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Study Sheds Light on School-Related Gender Based Violence

Study Sheds Light on School-Related Gender Based Violence in Asia-Pacific

BANGKOK, 6 March 2014 – Children in Asia-Pacific are being robbed of their ability to learn in a safe environment as a result of school-related gender-based violence (SRGBV) and current policy approaches do not adequately address the problem, according to a study released today.

The review, “School-Related Gender-Based Violence in the Asia-Pacific Region”, commissioned by UNESCO Bangkok and implemented in partnership with the East Asia Pacific Regional UN Girls’ Education Initiative, is the first to examine the evidence on SRGBV and related policy and programming in Asia-Pacific. Policy information and studies pertaining to SRGBV from the majority of countries in the region were analyzed in the review.

Violence against children in schools is a complex, multifaceted issue. It is closely linked to broader social norms around the acceptance of violence, deeply ingrained gender inequalities and rigid gender expectations. SRGBV refers to violence affecting schoolchildren that occurs in or around educational settings and is perpetrated based on gender roles or norms, and expectations of children based on their sex or gender identities.

The review paints a disturbing picture of the extent and effects of SRGBV in Asia-Pacific. The most common forms of SRGBV in the region are: corporal punishment; physical violence and abuse; psychosocial violence and abuse; bullying including cyber-bullying; and sexual violence and abuse.

SRGBV is driven by rigid constructs of femininity and masculinity as well as social expectations. Many young people in the region who do not conform to these gender constructs face SRGBV, including sexual violence and bullying.

Verbal and emotional abuse and social exclusion or discrimination are common and often characterized by verbal humiliation based on caste, status in society, gender identity/expression or perceived sexual orientation, and disability. Girls appear to be more likely to face this type of psychological abuse, including discrimination and social exclusion, whereas boys are more vulnerable to physical attacks.

Those who are believed to be same-sex attracted or gender non-conforming are also subjected in many settings to psychosocial violence and abuse in multiple forms.

Corporal punishment is also a hugely prevalent form of SRGBV in the region, common even among countries that specifically outlaw the practice.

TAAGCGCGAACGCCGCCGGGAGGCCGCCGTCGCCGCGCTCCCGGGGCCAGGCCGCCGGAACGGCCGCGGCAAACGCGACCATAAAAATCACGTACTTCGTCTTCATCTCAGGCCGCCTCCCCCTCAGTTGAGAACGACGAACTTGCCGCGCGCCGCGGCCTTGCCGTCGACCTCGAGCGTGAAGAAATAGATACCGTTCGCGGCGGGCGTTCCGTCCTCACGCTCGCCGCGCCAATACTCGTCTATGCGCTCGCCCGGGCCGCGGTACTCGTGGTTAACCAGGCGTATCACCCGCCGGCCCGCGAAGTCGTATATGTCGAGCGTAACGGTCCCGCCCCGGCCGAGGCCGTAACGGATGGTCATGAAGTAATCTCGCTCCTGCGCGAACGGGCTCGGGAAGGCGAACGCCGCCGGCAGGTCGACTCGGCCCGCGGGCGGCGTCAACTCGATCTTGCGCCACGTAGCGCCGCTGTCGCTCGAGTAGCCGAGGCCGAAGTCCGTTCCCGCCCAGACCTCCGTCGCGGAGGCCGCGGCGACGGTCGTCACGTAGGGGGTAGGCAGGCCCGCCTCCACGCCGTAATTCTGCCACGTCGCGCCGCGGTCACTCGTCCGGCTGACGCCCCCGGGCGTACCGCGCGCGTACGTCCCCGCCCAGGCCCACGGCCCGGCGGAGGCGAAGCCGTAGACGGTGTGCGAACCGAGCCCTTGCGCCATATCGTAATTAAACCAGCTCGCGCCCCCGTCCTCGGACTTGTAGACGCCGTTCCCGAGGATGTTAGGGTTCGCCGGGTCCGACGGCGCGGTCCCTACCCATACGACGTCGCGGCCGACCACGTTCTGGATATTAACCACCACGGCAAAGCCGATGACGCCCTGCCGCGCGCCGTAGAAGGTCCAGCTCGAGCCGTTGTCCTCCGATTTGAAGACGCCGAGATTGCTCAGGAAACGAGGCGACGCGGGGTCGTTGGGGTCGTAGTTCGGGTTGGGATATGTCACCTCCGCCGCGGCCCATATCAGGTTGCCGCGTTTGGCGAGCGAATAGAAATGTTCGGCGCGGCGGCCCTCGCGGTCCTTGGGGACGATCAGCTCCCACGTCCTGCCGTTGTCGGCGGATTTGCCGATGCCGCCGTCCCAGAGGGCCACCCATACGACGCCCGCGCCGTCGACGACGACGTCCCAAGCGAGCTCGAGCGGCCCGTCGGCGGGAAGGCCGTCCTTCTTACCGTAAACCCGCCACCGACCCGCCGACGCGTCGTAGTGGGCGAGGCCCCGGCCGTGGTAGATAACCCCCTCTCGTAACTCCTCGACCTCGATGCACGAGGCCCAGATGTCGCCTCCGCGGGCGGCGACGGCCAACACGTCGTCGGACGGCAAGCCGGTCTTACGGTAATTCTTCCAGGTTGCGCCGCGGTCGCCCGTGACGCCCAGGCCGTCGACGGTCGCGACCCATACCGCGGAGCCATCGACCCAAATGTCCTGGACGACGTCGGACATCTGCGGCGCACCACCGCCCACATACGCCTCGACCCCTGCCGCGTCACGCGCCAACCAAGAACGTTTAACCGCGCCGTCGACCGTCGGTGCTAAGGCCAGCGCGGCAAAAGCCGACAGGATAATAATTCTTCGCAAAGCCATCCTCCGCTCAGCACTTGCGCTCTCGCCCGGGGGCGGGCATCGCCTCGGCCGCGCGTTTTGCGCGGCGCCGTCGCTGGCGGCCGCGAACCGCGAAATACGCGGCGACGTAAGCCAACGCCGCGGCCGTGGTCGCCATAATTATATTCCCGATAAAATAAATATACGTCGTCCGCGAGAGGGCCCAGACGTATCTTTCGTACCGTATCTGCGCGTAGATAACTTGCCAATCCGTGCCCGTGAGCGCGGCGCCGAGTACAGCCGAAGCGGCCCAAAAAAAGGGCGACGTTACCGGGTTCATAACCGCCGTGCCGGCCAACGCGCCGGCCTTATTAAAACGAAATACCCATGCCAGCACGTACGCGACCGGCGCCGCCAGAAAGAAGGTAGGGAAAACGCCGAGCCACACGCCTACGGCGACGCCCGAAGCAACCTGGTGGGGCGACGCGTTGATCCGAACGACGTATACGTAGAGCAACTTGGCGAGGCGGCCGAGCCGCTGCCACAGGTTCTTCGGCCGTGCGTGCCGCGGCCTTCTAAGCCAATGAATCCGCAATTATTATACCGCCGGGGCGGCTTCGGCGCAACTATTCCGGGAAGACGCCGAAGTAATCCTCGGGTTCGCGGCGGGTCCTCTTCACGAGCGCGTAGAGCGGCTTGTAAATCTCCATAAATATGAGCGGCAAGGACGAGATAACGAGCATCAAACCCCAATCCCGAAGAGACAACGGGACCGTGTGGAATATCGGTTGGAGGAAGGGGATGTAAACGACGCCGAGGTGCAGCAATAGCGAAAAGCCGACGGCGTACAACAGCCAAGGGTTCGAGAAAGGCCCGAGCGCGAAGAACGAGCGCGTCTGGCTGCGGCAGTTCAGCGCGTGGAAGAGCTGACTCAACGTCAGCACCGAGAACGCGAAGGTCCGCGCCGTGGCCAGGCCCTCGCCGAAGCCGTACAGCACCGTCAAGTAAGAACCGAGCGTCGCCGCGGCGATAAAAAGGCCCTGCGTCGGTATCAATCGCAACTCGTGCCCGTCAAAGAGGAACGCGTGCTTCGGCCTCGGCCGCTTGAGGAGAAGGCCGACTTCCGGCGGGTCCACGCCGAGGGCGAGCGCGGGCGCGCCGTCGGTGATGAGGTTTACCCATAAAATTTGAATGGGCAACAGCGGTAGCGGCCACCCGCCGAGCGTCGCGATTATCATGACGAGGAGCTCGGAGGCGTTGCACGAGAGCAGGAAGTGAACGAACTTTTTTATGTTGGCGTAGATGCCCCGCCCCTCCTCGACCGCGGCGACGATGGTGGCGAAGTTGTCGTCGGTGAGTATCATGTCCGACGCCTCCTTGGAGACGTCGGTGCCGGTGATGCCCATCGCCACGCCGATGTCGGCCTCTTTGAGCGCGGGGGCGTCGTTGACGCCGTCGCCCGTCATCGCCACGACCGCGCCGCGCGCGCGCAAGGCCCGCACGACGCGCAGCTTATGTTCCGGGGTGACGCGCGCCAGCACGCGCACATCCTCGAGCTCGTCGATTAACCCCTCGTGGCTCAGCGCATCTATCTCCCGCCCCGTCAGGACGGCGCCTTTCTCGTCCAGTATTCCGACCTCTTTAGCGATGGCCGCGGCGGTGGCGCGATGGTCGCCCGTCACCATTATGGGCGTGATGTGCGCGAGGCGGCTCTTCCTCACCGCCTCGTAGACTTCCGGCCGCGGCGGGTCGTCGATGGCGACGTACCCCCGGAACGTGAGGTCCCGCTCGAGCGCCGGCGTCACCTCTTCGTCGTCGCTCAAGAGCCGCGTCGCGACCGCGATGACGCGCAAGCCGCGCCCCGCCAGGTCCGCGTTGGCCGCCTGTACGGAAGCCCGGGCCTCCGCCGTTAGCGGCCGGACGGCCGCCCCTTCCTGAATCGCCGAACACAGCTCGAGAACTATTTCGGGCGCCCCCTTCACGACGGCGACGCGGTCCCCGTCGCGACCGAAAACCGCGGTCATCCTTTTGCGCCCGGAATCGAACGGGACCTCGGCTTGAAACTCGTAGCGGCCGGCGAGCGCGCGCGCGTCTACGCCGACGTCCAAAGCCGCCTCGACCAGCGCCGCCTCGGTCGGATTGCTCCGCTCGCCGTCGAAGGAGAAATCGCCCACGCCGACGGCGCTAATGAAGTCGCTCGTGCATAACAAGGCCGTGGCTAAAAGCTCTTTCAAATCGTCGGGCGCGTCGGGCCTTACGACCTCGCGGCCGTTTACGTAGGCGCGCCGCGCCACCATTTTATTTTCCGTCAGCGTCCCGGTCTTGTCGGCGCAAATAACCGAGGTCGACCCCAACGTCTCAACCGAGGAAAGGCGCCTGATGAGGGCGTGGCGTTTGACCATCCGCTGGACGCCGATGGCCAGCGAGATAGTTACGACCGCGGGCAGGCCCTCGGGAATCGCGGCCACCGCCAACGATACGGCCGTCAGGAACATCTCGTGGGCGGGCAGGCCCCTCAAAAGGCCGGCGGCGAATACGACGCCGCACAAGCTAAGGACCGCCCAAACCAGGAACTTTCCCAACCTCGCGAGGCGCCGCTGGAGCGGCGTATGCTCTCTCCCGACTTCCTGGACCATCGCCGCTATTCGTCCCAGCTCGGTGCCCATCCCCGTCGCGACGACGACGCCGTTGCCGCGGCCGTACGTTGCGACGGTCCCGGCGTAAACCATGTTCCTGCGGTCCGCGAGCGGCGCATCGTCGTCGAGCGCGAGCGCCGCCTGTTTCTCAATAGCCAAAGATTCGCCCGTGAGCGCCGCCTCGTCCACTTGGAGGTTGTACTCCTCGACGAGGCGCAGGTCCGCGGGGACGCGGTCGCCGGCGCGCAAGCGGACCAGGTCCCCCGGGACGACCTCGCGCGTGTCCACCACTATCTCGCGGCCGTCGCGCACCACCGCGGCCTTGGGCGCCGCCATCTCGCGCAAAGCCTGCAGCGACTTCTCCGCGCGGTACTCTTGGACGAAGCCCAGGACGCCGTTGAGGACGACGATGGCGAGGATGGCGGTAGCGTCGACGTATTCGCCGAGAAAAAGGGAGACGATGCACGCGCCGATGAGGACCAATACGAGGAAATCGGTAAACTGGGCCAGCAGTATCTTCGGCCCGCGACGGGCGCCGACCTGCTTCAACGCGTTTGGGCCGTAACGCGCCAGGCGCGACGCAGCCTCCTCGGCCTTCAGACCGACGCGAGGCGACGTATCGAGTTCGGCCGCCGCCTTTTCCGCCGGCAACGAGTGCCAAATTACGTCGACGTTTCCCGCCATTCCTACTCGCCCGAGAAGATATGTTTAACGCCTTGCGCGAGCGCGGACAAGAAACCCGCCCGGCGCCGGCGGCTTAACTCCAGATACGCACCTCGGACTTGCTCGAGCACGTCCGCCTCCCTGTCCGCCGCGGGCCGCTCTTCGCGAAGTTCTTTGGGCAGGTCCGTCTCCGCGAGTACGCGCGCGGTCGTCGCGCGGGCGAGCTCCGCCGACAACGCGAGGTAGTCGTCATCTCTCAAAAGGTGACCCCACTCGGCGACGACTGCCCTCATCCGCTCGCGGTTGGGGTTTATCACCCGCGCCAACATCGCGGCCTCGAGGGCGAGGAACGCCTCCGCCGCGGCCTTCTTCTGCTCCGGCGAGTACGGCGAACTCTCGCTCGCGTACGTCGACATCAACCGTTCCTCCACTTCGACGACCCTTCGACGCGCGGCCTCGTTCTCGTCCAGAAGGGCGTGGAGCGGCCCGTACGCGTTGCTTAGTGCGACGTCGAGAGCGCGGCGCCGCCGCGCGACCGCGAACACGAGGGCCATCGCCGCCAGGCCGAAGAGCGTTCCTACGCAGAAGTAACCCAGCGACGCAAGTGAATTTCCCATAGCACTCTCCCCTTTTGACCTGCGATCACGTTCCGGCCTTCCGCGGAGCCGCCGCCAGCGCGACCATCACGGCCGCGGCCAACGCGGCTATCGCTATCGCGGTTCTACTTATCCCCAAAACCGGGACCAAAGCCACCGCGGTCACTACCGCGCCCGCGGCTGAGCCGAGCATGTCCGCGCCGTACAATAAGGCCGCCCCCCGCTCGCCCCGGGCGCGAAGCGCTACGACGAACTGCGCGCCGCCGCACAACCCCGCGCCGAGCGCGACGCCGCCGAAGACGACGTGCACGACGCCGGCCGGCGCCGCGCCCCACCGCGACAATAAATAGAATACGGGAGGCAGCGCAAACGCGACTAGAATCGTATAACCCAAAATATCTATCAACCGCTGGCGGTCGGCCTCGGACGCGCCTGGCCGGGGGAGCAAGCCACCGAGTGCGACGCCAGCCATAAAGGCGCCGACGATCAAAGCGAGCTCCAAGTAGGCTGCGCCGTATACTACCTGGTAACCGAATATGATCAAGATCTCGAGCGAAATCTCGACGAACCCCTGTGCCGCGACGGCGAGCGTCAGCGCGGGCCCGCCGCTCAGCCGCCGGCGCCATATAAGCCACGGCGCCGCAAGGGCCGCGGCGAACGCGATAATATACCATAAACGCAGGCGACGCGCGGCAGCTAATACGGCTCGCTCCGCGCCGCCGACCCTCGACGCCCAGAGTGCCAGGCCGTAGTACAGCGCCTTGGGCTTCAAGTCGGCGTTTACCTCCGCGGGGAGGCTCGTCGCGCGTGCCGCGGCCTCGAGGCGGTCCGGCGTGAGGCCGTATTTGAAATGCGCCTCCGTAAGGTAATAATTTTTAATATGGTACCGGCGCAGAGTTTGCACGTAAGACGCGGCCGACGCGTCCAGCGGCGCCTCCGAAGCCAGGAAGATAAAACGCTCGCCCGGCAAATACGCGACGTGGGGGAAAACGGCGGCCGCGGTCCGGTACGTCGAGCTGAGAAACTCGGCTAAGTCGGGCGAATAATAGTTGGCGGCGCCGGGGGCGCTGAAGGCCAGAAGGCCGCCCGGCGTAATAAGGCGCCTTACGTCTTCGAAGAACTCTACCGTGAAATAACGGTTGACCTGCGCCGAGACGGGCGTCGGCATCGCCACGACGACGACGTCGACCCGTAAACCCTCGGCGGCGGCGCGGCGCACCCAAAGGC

The effects of SRGBV can be devastating and long-lasting, the report finds.

“This report highlights that the experience, or even the threat, of SRGBV has detrimental educational outcomes. This includes irregular attendance, dropout, truancy, poor school performance, and low self-esteem of those affected, which may follow them into their adult lives,” says Justine Sass, Chief of the HIV Prevention and Health Promotion (HP2) Unit, UNESCO Bangkok.

SRGBV is a disturbing violation of children’s fundamental human rights and directly contravenes the Convention on the Rights of the Child, which all countries in the region have ratified and most have signed.

“A safe context for all girls and boys to learn is a fundamental human right. Anything less should never be accepted. UNGEI in East Asia and the Pacific, and globally, is committed to addressing all aspects of school related gender based violence by advocating for change on behalf of children,” says Dr. Chemba Raghavan, Regional Focal Point for the UN Girls’ Education Initiative in East Asia and the Pacific.

The review found that existing policies in the region for the most part lack an evidence base, are fragmented in their approach and are heavily influenced by cultural and social gender stereotypes. Policies in the region boast “only a few successful results”.

The review ends with a call for countries to adopt the following steps to address the problem of SRGBV in Asia-Pacific:

• review data and clearly articulate the problem of SRGBV;
• establish mechanisms for comprehensive and integrated action and promote inter-sectoral coordination and collaboration;
• develop and implement policies underpinned by robust evidence, and establish effective legislation and regulation mechanims;
• put in place mechanisms for a safe and effective reporting of, and response to, incidents of SRGBV;
• train relevant personnel within the education system and implement gender transformative teaching and learning mechanisms;
• promote the principles of, and establish mechanisms to ensure, accountability and transparency and participation and inclusiveness in SRGBV prevention and response efforts.

ENDS

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